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   Table of Contents - Current issue
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September-December 2017
Volume 10 | Issue 3
Page Nos. 133-265

Online since Thursday, October 5, 2017

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EDITORIAL  

Classification of retinoblastoma: Evolution with time and the need for uniformity p. 133
Aditya Maitray, Vikas Khetan
DOI:10.4103/0974-620X.216017  PMID:29118485
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REVIEW ARTICLE Top

Choroidal melanoma: A short review with an Indian perspective p. 135
Bikramjit P Pal, Saili Garge, Vikas Khetan
DOI:10.4103/ojo.OJO_234_2016  PMID:29118486
Choroidal melanoma (CM), the most common intraocular tumor in adults, is still a rarity in Asia. Having a high propensity for metastasis with a poor survival, recognizing it early is essential. Although it has typical clinical features, there are instances of simulating lesions. Fine-needle aspiration biopsy can be a valuable tool not only to confirm our clinical suspicion but also aid in prognosticating it. From days of histopathological prognostic markers, we are moving on to genetic markers which are reliably providing insights, helping us in providing a better care for our patients. Eye preservation has taken an all new important meaning in CM with many centers opting for different modalities of radiation. Herein, we try to provide a short synopsis of CM looking into its epidemiology, clinical features, diagnosis, and management. We also look briefly into the role of fine-needle biopsy in managing CM. Being a tertiary referral ocular center in India, we do come across CM; we have shared the preliminary reports of our analysis of managing CM over a 9-year period.
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ORIGINAL ARTICLES Top

Long-term use of 0.003% tacrolimus suspension for treatment of vernal keratoconjunctivitis p. 145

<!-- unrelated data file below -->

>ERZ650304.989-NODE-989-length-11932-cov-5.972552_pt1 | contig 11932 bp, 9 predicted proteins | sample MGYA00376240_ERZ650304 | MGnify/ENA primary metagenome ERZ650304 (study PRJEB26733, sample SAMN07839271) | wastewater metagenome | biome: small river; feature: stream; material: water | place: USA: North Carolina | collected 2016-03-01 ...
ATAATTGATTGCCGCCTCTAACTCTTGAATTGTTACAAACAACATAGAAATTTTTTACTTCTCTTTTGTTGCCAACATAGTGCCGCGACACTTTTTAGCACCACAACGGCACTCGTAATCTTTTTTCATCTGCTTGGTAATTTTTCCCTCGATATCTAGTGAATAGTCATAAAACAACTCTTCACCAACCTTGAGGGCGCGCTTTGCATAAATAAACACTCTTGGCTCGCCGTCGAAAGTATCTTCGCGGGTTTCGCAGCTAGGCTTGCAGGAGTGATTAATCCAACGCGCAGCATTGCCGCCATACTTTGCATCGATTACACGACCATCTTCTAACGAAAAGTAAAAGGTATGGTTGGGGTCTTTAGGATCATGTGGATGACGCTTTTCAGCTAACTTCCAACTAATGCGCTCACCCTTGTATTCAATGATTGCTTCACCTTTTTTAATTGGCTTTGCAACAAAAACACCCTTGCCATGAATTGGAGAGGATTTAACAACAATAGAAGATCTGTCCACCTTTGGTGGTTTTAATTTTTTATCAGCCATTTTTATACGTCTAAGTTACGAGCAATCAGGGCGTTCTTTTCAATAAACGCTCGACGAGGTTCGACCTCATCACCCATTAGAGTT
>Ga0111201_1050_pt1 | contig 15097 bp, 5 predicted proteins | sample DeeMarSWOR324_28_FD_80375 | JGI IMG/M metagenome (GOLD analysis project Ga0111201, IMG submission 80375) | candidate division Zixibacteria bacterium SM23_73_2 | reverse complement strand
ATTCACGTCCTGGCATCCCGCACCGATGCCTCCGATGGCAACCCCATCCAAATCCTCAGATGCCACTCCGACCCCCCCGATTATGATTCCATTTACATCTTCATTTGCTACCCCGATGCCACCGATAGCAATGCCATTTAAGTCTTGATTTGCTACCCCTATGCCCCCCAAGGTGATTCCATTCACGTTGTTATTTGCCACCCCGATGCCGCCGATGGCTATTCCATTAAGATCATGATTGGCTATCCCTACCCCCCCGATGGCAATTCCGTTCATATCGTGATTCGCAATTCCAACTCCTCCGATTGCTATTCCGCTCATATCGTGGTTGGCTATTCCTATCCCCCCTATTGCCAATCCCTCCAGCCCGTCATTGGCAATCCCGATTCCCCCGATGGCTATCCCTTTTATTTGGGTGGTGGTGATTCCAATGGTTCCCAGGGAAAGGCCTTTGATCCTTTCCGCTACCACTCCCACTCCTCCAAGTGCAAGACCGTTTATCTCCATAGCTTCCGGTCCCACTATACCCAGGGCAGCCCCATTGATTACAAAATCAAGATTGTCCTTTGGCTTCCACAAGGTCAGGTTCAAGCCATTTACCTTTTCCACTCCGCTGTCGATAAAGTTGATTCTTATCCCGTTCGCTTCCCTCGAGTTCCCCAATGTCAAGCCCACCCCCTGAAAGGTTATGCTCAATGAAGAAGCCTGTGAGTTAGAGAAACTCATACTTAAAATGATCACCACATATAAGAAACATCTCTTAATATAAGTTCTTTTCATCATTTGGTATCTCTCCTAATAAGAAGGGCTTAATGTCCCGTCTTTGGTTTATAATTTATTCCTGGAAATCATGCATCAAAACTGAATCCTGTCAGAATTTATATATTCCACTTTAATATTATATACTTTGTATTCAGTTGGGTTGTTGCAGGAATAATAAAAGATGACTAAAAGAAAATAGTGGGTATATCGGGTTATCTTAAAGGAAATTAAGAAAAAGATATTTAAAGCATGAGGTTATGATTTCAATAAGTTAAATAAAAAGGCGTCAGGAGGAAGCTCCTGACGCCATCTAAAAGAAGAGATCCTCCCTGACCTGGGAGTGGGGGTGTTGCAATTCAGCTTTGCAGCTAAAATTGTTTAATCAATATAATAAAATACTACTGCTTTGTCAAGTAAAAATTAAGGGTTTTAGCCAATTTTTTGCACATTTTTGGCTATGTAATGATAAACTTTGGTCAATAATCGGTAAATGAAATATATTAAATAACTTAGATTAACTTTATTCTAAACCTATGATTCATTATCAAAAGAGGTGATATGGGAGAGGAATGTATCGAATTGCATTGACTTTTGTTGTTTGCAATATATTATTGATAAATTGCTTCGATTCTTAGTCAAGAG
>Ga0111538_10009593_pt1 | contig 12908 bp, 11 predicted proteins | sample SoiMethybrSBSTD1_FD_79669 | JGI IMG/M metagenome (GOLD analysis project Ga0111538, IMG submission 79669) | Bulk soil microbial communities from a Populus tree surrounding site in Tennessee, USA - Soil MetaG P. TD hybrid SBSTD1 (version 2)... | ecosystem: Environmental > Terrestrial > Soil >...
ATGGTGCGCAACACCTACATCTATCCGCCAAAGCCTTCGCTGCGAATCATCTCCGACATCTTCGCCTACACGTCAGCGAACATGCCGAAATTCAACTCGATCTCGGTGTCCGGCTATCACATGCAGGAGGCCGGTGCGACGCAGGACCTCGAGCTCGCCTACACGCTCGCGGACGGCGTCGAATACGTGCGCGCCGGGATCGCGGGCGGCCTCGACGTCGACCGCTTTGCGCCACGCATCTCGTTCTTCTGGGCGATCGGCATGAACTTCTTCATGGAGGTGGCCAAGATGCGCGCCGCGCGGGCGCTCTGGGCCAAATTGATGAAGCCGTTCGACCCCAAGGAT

Abdulrahman Mohammed Al-Amri, Sandra Flavia Fiorentini, Maan A Albarry, Ashjan Yousef Bamahfouz
DOI:10.4103/ojo.OJO_232_2014  PMID:29118487
PURPOSE: To evaluate the safety and efficacy of 0.003% tacrolimus suspension for the treatment of refractory vernal keratoconjunctivitis (VKC). MATERIALS AND METHODS: This prospective study included 40 eyes of 20 patients with severe VKC. After discontinuing all other medications, patients were treated with varying doses of 0.003% tacrolimus suspension. All were followed for at least 24 months. Changes in signs and symptoms after treatment were evaluated; adverse events were assessed. The clinical response to the treatment was the most important measurement to achieve the conclusion. RESULTS: The mean age of the patients was 15.7 ± 1.4 years. Two patients discontinued treatment due to severe burning sensation and were excluded from the study. Significant improvements in all signs and symptoms, including itching, foreign body sensation, papillae, and Trantas dots, were seen in all patients 6 weeks after starting topical tacrolimus. Itching was the first symptom to improve. Treatment was gradually reduced, and intervals were increasing between applications. Recurrence occurred in all patients who attempted to discontinue treatment. No additional medications were required to provide relief, and no significant changes in visual acuity or refraction were seen. CONCLUSIONS: The safety and efficacy of 0.003% Tacrolimus suspension treatment for refractory VKC were achieved and it can be considered a useful option instead of steroids, despite the poor compliance in few patients due its adverse effects.
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The role of trabeculectomy in enhancing glaucoma patient's quality of life p. 150
Ibrahim H Binibrahim, Anders K Bergström
DOI:10.4103/ojo.OJO_61_2016  PMID:29118488
PURPOSE: Is to control intraocular pressure (IOP) (up to 21 mmHg), to decrease medical treatment after trabeculectomy and to slow down or stop progression and deterioration in visual fields in glaucoma patients. METHODS: A retrospective study. The charts of all trabeculectomies done in the Department of Ophthalmology at the Skåne University Hospital, Sweden during 2010 were retrospectively evaluated. The study was performed during fall 2012, so the longest follow-up is almost 2 years. RESULTS: In total, 38 patients (21 males and 17 females) underwent trabeculectomy. The IOP was measured in both visits (pre- and post-operative); with a difference of −15.49 mmHg (−50.09%) respectively, showing a very highly statistical significance (P < 0.001). The amount of antiglaucoma drops was measured before and after the trabeculectomy, of average 3.5 drops and 1.2 drops, respectively. Showing a −2.30 difference (−66.41%), illustrating a very highly statistical significant value (P < 0.001). From 36 patients, 17 patients (45%) took Diamox before trabeculectomy, whereas 19 patients (50%) did not. After the trabeculectomy, only 1 patient (3%) took Diamox and 35 patients (92%) stopped taking Diamox, showing a very highly significant statistical value (P < 0.001). The visual field was measured for 13 patients showing a difference of −13.22 (−21.86%) before and after the trabeculectomy. CONCLUSION: Trabeculectomy showed very high statistical significant results regarding IOP reduction and decrease in the amount of topical and systemic antiglaucoma medications.